Previous studies indicated that altered basal autophagy levels may be involved in regulating the adipogenic or osteogenic differentiation process of MSCs. Pantovic and colleagues [13] confirmed the involvement of autophagy in the early osteogenic differentiation of dental pulp-derived MSCs. They observed a transient autophagy induction after differentiation initiation and a subsequent sustained decline in autophagy following differentiation. Another study reported that autophagy activation was also observed in BMSCs at the initial lipogenic differentiation stage, peaking on day 3, followed by a rapid decline on day 7 [14]. In addition, autophagy’s pivotal role in osteogenic differentiation is that undifferentiated MSCs contain many autophagosomes, which are significantly reduced in later differentiation stages [15]. However, the specific changes in BMSC basal autophagy levels at more detailed differentiation stages, including undifferentiated, early, middle, and late periods, have not been investigated to date to the best of our knowledge. Moreover, whether osteogenic differentiation can be affected by pharmacologically altering the autophagy level in this process remains unknown.

Rapamycin (RAPA), a classical mammalian target of RAPA (mTOR) inhibitor, induces autophagy by binding to mTOR, activating the mTOR signaling pathway [16]. Studies have shown that RAPA increases autophagy and affects osteogenic differentiation in MSCs [17,18,19], but the specific biological mechanisms by which it acts remain unclear. The US Food and Drug Administration, moreover, has approved RAPA for treating humans (e.g., for post-transplant immunosuppression in humans), enabling its conversion for specific orthopedic applications. Therefore, how RAPA might be applied in orthopedics needs to be explored.

Given autophagy’s role in MSC osteogenic differentiation and RAPA’s specific osteomodulatory effects potentially related to autophagic regulation, we investigated basal autophagy levels in BMSCs during the osteogenic differentiation process. In addition, RAPA’s effects on osteogenic differentiation and autophagy were examined. We show that RAPA has potential applications in treating bone defects.

Methods and materials

Cell culture

BMSCs were extracted from the bone marrow of male Sprague–Dawley rats (4 weeks old; Shanghai Laboratory Animal Center, Shanghai, China; License No. SCXK20170012) sacrificed by cervical dislocation. Briefly, the bone marrow cavities of the rats’ femur and tibia were rinsed with α-modified Eagle’s medium (α-MEM; Gibco, USA) containing 10% fetal bovine serum (FBS; Cyagen Oricell, China) and 1% penicillin and streptomycin (Beyotime, China) in a sterile environment. Then, the bone marrow cells were cultured in a constant-temperature incubator (5% CO2, 37 °C). The culture medium was changed every 2–3 d. The cells at passage three (P3) were used for subsequent experiments.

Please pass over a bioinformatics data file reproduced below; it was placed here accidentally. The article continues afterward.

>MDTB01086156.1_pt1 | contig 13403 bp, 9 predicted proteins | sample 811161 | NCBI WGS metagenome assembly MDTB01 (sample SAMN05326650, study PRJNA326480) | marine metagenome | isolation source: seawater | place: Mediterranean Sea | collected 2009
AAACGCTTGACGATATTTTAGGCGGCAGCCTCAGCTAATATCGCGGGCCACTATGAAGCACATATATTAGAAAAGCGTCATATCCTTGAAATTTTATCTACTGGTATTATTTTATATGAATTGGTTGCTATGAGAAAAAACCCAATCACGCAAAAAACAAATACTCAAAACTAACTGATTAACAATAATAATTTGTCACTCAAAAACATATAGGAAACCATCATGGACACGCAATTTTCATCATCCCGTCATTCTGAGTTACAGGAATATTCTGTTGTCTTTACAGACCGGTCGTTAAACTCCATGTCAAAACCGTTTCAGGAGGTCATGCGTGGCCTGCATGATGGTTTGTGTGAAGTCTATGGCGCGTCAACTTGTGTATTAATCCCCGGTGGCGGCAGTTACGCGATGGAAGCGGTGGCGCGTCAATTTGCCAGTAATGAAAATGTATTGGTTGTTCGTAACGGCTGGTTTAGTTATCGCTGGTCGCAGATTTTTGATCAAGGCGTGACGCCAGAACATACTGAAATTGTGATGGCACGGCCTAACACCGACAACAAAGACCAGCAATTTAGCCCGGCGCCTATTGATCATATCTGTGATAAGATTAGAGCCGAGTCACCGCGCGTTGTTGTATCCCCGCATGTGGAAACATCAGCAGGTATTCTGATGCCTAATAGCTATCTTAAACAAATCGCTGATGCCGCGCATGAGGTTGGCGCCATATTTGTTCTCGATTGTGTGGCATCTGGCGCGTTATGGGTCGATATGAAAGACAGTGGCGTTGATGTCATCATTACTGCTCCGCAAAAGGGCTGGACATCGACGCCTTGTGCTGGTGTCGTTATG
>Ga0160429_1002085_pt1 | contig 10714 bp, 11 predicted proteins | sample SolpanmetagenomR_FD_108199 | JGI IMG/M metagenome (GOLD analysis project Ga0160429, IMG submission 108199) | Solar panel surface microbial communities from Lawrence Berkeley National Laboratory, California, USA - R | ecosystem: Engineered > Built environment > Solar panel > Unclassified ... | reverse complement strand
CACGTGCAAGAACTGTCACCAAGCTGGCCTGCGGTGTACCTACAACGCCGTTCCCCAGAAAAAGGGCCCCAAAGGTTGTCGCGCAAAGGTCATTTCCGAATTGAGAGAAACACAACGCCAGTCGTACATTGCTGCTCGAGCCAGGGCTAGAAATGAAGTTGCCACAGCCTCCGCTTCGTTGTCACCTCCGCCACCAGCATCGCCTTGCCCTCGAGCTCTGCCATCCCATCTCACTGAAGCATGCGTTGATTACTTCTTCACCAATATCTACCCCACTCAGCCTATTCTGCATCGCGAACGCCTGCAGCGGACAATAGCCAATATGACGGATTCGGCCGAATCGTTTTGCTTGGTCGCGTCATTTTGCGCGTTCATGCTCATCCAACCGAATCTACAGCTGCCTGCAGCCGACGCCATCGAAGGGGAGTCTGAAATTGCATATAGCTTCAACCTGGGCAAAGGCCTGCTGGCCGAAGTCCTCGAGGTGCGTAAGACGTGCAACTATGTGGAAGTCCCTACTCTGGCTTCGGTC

BMSC identification

First, 1 × 106 cells were digested with trypsin and mixed with 500 µL of PBS containing 5 µL antibodies against cluster of differentiation 34 (CD34), 45 (CD45), 90 (CD90), and 105 (CD105; Abcam, USA). After 40 min of incubation at 4 °C, cells were washed twice and resuspended in 100 µL PBS. Finally, the marker protein was analyzed using the BD Accuri C6 flow cytometer (BD Biosciences, USA).

Osteogenic differentiation analysis

Alkaline phosphatase (ALP) activity

BMSCs were seeded into 12-well plates at a density of 5 × 104 cells/well using osteoblast-inducing conditional medium (α-MEM with 10% FBS, 1% penicillin–streptomycin, 10 mM β-glycerophosphate, 10 nM dexamethasone, and 50 µg/mL ascorbic acid) as the culture medium. Cells were cultured in osteoblast-inducing medium that contained RAPA (Abmole, USA) at concentrations of 0, 2, or 5 nM. All cultures were maintained for a period of 21 days, and 3-MA (Abmole, USA; 5 mM) was added in different experiments. After 7-, 14-, and 21-d of culturing, cells were stained with the BCIP/NBT ALP Staining Kit (Beyotime, China). In addition, Alkaline phosphatase activity was quantitatively analyzed by an ALP Assay Kit (Beyotime, China).

Alizarin red staining (ARS)